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Reduction of facial wrinkles by hydrolyzed water-soluble egg membrane associated with reduction of free radical stress and support of matrix production by dermal fibroblasts

Authors Jensen GS, Shah B, Holtz R, Patel A, Lo DC

Received 4 May 2016

Accepted for publication 29 July 2016

Published 14 October 2016 Volume 2016:9 Pages 357—366

DOI https://doi.org/10.2147/CCID.S111999

Checked for plagiarism Yes

Review by Single-blind

Peer reviewers approved by Dr Ram Prasad

Peer reviewer comments 3

Editor who approved publication: Dr Jeffrey Weinberg

Video abstract presented by Gitte S Jensen.

Views: 228

Gitte S Jensen,1 Bijal Shah,2 Robert Holtz,3 Ashok Patel,4 Donald C Lo2

1NIS Labs, Klamath Falls, OR, 2Department of Neurobiology, Center for Drug Discovery, Duke University Medical Center, Durham, NC, 3BioInnovation Laboratories, Inc., Lakewood, CO, 4Centre Manufacturing LLC, Eden Prairie, MN, USA

Objective: The aim of this study was to evaluate the effects of water-soluble egg membrane (WSEM) on wrinkle reduction in a clinical pilot study and to elucidate specific mechanisms of action using primary human immune and dermal cell-based bioassays.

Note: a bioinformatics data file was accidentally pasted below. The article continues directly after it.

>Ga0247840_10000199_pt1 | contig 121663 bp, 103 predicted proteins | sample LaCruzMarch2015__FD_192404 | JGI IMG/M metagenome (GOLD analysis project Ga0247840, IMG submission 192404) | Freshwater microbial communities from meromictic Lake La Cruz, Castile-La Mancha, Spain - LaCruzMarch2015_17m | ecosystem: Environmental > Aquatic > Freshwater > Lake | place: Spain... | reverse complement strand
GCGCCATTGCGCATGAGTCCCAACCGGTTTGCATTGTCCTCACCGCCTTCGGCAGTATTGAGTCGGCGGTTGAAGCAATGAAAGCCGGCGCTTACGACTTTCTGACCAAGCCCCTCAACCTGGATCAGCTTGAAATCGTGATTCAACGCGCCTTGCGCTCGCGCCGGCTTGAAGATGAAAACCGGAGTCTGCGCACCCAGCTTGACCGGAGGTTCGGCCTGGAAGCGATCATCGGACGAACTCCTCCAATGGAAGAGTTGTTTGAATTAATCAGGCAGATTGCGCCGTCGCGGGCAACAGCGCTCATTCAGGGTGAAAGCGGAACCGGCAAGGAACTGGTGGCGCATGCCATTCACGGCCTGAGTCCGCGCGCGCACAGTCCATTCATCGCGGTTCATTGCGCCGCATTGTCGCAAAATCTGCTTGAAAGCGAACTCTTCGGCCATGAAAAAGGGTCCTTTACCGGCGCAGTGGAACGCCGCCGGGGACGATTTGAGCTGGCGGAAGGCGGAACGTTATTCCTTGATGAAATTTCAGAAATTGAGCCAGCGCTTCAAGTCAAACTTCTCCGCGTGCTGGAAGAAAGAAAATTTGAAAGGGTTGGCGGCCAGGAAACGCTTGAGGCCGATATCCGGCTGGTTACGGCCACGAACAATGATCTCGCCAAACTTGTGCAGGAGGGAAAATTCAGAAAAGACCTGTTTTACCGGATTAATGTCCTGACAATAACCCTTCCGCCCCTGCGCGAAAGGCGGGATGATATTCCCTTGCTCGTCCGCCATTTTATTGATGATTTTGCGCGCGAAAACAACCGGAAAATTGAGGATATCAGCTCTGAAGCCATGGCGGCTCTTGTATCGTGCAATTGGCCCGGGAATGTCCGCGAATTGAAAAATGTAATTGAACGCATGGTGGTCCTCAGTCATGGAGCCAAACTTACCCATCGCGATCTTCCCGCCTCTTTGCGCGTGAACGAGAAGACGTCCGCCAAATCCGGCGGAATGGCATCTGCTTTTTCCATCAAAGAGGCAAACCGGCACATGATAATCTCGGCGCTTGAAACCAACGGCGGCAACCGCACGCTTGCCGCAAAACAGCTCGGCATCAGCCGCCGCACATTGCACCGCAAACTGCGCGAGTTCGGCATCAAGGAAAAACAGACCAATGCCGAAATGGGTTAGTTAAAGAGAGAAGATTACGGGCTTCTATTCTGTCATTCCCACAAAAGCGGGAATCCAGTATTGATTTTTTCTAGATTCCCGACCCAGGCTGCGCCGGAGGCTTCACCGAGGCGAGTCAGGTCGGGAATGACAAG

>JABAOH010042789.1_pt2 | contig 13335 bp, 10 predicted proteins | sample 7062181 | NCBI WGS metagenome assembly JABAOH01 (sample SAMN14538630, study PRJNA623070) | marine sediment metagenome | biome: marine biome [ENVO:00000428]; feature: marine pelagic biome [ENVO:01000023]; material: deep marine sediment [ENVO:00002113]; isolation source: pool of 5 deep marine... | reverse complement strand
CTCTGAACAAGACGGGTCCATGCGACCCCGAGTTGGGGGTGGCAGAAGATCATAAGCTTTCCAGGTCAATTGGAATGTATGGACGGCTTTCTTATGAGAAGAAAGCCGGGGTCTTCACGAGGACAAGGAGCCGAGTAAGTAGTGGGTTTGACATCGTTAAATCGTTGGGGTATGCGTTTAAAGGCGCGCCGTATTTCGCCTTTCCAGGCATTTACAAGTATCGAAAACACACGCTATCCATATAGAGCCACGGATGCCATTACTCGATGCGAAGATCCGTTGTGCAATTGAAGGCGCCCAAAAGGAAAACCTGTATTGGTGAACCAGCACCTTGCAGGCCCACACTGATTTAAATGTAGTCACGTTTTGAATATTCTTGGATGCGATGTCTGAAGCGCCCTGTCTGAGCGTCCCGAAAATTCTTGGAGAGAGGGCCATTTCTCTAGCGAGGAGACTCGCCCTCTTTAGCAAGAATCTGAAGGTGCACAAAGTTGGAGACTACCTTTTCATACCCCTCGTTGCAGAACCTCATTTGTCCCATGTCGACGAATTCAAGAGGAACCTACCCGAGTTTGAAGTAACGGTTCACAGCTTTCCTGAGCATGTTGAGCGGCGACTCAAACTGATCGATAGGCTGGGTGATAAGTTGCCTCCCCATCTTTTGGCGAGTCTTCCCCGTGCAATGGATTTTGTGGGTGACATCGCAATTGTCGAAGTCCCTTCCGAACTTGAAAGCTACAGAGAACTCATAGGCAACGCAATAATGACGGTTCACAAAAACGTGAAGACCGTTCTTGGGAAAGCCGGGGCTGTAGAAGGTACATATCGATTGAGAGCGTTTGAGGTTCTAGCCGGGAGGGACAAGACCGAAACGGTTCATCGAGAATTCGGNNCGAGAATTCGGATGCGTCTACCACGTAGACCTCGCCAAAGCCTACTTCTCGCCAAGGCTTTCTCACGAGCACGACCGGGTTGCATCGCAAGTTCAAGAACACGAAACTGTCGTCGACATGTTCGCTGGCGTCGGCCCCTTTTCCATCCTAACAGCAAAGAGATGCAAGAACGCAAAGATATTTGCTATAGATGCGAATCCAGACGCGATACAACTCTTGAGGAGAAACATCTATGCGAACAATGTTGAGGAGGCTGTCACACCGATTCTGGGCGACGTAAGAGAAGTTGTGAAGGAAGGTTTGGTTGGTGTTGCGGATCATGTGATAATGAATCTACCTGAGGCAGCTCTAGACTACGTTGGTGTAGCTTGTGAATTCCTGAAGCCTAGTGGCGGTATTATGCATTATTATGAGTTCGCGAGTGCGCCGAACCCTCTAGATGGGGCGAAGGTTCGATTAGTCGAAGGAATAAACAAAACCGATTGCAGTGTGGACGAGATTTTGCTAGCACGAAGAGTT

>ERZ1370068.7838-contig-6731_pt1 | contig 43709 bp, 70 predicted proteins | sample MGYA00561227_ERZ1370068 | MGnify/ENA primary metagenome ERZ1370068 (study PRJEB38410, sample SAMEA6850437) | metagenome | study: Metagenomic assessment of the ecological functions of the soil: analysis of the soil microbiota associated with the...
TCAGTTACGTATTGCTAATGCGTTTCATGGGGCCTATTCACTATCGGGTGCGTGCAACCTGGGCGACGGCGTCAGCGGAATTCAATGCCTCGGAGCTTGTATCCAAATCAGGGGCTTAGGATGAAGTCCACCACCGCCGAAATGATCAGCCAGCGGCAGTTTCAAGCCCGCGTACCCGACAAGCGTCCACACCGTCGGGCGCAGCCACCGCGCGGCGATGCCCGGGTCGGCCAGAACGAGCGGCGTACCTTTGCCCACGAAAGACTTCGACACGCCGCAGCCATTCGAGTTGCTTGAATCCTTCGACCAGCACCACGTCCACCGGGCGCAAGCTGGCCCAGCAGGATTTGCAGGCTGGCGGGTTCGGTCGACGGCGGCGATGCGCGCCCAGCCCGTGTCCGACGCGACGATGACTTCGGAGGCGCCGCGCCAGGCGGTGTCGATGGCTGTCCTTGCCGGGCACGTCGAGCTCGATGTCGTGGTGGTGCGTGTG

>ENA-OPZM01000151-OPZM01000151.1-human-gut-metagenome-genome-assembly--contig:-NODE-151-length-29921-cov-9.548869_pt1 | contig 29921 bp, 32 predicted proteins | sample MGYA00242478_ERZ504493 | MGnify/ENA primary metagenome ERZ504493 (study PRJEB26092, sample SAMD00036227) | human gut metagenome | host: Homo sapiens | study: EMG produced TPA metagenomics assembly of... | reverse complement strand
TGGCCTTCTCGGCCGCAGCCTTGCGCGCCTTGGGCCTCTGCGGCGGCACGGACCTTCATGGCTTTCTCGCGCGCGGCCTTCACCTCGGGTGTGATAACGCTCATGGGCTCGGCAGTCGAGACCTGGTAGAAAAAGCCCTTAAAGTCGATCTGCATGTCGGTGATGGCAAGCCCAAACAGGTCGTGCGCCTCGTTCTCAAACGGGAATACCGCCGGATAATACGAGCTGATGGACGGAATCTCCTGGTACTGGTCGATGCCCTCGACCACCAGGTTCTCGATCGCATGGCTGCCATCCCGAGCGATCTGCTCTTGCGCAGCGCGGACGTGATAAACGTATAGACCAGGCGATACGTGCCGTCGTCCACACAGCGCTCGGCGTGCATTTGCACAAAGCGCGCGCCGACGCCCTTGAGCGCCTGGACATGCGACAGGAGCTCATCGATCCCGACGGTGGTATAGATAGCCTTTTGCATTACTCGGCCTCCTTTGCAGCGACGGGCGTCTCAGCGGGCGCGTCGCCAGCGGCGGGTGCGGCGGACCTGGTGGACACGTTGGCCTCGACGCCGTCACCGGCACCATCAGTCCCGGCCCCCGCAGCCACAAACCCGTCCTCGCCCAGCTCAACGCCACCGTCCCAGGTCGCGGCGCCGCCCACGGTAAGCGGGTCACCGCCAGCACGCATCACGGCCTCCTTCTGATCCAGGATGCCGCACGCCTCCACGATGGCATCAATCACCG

Methods: To evaluate the effects of topical application of WSEM (8%) on human skin, an open-label 8-week study was performed involving 20 healthy females between the age of 45 years and 65 years. High-resolution photography and digital analysis were used to evaluate the wrinkle depth in the facial skin areas beside the eye (crow’s feet). WSEM was tested for total antioxidant capacity and effects on the formation of reactive oxygen species by human polymorphonuclear cells. Human keratinocytes (HaCaT cells) were used for quantitative polymerase chain reaction analysis of the antioxidant response element genes Nqo1, Gclm, Gclc, and Hmox1. Evaluation of effects on human primary dermal fibroblasts in vitro included cellular viability and production of the matrix components collagen and elastin.
Results: Topical use of a WSEM-containing facial cream for 8 weeks resulted in a significant reduction of wrinkle depth (P<0.05). WSEM contained antioxidants and reduced the formation of reactive oxygen species by inflammatory cells in vitro. Despite lack of a quantifiable effect on Nrf2, WSEM induced the gene expression of downstream Nqo1, Gclm, Gclc, and Hmox1 in human keratinocytes. Human dermal fibroblasts treated with WSEM produced more collagen and elastin than untreated cells or cells treated with dbcAMP control. The increase in collagen production was statistically significant (P<0.05).
Conclusion: The topical use of WSEM on facial skin significantly reduced the wrinkle depth. The underlying mechanisms of this effect may be related to protection from free radical damage at the cellular level and induction of several antioxidant response elements, combined with stimulation of human dermal fibroblasts to secrete high levels of matrix components.

Keywords: anti-inflammatory, antioxidant response elements, collagen, elastin

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